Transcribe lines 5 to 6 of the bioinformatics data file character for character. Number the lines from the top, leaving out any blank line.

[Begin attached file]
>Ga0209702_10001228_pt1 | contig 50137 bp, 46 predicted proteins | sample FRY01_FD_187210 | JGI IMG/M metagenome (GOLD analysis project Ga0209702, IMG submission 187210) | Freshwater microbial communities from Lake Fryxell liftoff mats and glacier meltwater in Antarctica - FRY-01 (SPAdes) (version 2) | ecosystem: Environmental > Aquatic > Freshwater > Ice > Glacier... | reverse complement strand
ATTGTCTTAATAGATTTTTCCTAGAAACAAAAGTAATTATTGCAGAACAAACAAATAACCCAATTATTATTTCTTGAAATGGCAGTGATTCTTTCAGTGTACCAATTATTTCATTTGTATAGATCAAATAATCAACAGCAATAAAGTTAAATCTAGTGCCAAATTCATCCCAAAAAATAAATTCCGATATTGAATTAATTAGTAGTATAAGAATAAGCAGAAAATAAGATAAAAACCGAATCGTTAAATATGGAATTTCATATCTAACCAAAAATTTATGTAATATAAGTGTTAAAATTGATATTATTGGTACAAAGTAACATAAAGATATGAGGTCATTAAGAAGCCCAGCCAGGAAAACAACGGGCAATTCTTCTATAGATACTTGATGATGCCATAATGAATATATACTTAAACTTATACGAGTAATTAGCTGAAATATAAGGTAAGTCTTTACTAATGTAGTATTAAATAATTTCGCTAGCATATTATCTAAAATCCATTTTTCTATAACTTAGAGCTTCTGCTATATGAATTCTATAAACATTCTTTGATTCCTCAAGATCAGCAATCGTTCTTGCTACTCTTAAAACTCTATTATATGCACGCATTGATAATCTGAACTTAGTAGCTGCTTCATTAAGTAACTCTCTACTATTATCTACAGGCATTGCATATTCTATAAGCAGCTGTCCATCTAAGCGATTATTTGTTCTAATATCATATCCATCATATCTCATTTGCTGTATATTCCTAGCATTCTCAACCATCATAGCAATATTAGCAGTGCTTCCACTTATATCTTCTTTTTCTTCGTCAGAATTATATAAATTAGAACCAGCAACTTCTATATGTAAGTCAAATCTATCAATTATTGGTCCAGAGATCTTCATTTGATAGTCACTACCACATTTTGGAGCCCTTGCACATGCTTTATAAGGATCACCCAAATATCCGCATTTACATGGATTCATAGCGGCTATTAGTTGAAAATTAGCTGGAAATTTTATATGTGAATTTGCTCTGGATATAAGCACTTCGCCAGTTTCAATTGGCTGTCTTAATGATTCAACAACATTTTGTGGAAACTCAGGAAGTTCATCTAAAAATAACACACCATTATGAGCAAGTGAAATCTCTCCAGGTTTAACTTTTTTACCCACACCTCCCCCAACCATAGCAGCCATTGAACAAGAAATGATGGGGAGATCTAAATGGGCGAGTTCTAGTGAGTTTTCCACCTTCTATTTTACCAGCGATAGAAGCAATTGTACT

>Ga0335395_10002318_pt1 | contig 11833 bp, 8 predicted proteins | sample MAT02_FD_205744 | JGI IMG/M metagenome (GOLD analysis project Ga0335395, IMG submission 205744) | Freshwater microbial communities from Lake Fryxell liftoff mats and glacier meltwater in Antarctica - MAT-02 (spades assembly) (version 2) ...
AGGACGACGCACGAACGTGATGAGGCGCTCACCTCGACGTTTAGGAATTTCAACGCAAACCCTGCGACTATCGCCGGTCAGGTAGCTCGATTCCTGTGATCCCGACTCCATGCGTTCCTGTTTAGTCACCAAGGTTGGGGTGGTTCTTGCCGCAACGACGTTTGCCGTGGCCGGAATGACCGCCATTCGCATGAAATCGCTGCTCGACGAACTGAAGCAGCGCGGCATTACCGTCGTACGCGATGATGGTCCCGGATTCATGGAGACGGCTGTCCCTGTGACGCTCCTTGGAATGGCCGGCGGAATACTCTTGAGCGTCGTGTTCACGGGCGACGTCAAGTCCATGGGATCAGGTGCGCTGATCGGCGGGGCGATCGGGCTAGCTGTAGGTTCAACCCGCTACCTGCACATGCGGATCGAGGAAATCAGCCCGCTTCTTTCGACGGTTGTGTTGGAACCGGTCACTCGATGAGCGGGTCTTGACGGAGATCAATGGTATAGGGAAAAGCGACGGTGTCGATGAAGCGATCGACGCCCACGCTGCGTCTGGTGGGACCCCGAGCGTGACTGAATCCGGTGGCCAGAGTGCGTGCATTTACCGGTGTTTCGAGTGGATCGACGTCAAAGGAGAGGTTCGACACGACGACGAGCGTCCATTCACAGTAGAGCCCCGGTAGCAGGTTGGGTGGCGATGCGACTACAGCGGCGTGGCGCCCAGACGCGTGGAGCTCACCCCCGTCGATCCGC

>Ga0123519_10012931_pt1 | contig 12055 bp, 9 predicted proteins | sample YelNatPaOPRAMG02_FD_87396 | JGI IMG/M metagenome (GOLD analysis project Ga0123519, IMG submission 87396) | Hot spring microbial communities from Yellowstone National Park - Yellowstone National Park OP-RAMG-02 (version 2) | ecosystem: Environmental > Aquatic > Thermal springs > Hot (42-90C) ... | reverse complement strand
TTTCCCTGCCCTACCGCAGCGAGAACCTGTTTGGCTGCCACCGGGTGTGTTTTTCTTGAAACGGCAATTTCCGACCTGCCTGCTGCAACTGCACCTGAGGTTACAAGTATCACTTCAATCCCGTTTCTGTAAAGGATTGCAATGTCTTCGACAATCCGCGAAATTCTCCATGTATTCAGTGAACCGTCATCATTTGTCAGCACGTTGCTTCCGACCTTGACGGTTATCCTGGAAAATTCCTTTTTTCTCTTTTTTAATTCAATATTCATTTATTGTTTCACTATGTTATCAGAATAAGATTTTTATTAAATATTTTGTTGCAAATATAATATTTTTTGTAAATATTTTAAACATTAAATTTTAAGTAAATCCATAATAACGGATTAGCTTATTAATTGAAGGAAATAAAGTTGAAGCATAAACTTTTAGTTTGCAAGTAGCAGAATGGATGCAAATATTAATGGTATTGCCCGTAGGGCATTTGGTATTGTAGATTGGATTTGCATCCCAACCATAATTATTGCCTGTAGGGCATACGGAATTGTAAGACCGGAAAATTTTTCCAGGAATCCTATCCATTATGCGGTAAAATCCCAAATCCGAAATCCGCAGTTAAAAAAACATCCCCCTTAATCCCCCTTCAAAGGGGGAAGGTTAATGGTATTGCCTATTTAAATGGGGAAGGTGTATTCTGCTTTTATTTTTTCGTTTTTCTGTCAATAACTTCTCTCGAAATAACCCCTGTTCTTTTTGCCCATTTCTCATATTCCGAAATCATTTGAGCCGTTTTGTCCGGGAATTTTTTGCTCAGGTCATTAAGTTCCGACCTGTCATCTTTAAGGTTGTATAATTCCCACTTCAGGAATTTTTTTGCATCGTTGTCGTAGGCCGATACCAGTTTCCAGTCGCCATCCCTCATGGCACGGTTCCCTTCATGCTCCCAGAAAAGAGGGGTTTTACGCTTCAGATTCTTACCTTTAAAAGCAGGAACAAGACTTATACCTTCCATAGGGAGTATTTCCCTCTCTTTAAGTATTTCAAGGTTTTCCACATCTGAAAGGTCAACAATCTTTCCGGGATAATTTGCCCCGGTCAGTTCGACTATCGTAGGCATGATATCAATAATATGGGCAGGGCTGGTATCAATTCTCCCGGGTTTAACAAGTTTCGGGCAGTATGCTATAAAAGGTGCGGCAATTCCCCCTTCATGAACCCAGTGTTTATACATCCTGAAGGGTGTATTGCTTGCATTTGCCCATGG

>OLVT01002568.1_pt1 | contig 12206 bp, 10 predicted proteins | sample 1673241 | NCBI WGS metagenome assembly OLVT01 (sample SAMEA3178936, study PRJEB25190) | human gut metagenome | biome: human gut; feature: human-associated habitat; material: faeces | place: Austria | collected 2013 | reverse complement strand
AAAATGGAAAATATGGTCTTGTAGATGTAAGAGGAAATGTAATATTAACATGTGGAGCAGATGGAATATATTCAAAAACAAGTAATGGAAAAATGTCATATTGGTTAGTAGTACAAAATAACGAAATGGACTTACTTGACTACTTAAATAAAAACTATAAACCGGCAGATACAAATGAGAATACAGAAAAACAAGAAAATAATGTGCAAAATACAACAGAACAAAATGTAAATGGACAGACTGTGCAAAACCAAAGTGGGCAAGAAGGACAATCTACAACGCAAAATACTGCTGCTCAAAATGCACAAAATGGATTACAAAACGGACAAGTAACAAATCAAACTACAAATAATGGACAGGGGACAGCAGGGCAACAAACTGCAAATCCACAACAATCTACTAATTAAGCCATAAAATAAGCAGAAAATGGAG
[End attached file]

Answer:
>Ga0123519_10012931_pt1 | contig 12055 bp, 9 predicted proteins | sample YelNatPaOPRAMG02_FD_87396 | JGI IMG/M metagenome (GOLD analysis project Ga0123519, IMG submission 87396) | Hot spring microbial communities from Yellowstone National Park - Yellowstone National Park OP-RAMG-02 (version 2) | ecosystem: Environmental > Aquatic > Thermal springs > Hot (42-90C) ... | reverse complement strand
TTTCCCTGCCCTACCGCAGCGAGAACCTGTTTGGCTGCCACCGGGTGTGTTTTTCTTGAAACGGCAATTTCCGACCTGCCTGCTGCAACTGCACCTGAGGTTACAAGTATCACTTCAATCCCGTTTCTGTAAAGGATTGCAATGTCTTCGACAATCCGCGAAATTCTCCATGTATTCAGTGAACCGTCATCATTTGTCAGCACGTTGCTTCCGACCTTGACGGTTATCCTGGAAAATTCCTTTTTTCTCTTTTTTAATTCAATATTCATTTATTGTTTCACTATGTTATCAGAATAAGATTTTTATTAAATATTTTGTTGCAAATATAATATTTTTTGTAAATATTTTAAACATTAAATTTTAAGTAAATCCATAATAACGGATTAGCTTATTAATTGAAGGAAATAAAGTTGAAGCATAAACTTTTAGTTTGCAAGTAGCAGAATGGATGCAAATATTAATGGTATTGCCCGTAGGGCATTTGGTATTGTAGATTGGATTTGCATCCCAACCATAATTATTGCCTGTAGGGCATACGGAATTGTAAGACCGGAAAATTTTTCCAGGAATCCTATCCATTATGCGGTAAAATCCCAAATCCGAAATCCGCAGTTAAAAAAACATCCCCCTTAATCCCCCTTCAAAGGGGGAAGGTTAATGGTATTGCCTATTTAAATGGGGAAGGTGTATTCTGCTTTTATTTTTTCGTTTTTCTGTCAATAACTTCTCTCGAAATAACCCCTGTTCTTTTTGCCCATTTCTCATATTCCGAAATCATTTGAGCCGTTTTGTCCGGGAATTTTTTGCTCAGGTCATTAAGTTCCGACCTGTCATCTTTAAGGTTGTATAATTCCCACTTCAGGAATTTTTTTGCATCGTTGTCGTAGGCCGATACCAGTTTCCAGTCGCCATCCCTCATGGCACGGTTCCCTTCATGCTCCCAGAAAAGAGGGGTTTTACGCTTCAGATTCTTACCTTTAAAAGCAGGAACAAGACTTATACCTTCCATAGGGAGTATTTCCCTCTCTTTAAGTATTTCAAGGTTTTCCACATCTGAAAGGTCAACAATCTTTCCGGGATAATTTGCCCCGGTCAGTTCGACTATCGTAGGCATGATATCAATAATATGGGCAGGGCTGGTATCAATTCTCCCGGGTTTAACAAGTTTCGGGCAGTATGCTATAAAAGGTGCGGCAATTCCCCCTTCATGAACCCAGTGTTTATACATCCTGAAGGGTGTATTGCTTGCATTTGCCCATGG